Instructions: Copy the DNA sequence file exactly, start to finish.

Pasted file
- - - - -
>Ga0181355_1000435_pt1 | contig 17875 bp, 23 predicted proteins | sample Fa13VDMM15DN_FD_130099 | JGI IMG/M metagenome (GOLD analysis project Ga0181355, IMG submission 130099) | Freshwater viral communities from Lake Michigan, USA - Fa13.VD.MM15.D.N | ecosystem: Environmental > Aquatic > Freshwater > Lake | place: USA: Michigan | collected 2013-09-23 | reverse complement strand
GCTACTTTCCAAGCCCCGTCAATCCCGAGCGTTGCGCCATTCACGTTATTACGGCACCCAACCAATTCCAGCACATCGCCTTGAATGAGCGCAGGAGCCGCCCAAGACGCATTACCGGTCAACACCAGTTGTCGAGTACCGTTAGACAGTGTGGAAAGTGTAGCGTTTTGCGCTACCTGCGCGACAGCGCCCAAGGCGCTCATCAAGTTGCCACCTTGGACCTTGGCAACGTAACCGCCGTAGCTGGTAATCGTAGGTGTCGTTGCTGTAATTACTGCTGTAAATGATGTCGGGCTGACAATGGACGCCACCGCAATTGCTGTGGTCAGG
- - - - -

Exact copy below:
>Ga0181355_1000435_pt1 | contig 17875 bp, 23 predicted proteins | sample Fa13VDMM15DN_FD_130099 | JGI IMG/M metagenome (GOLD analysis project Ga0181355, IMG submission 130099) | Freshwater viral communities from Lake Michigan, USA - Fa13.VD.MM15.D.N | ecosystem: Environmental > Aquatic > Freshwater > Lake | place: USA: Michigan | collected 2013-09-23 | reverse complement strand
GCTACTTTCCAAGCCCCGTCAATCCCGAGCGTTGCGCCATTCACGTTATTACGGCACCCAACCAATTCCAGCACATCGCCTTGAATGAGCGCAGGAGCCGCCCAAGACGCATTACCGGTCAACACCAGTTGTCGAGTACCGTTAGACAGTGTGGAAAGTGTAGCGTTTTGCGCTACCTGCGCGACAGCGCCCAAGGCGCTCATCAAGTTGCCACCTTGGACCTTGGCAACGTAACCGCCGTAGCTGGTAATCGTAGGTGTCGTTGCTGTAATTACTGCTGTAAATGATGTCGGGCTGACAATGGACGCCACCGCAATTGCTGTGGTCAGG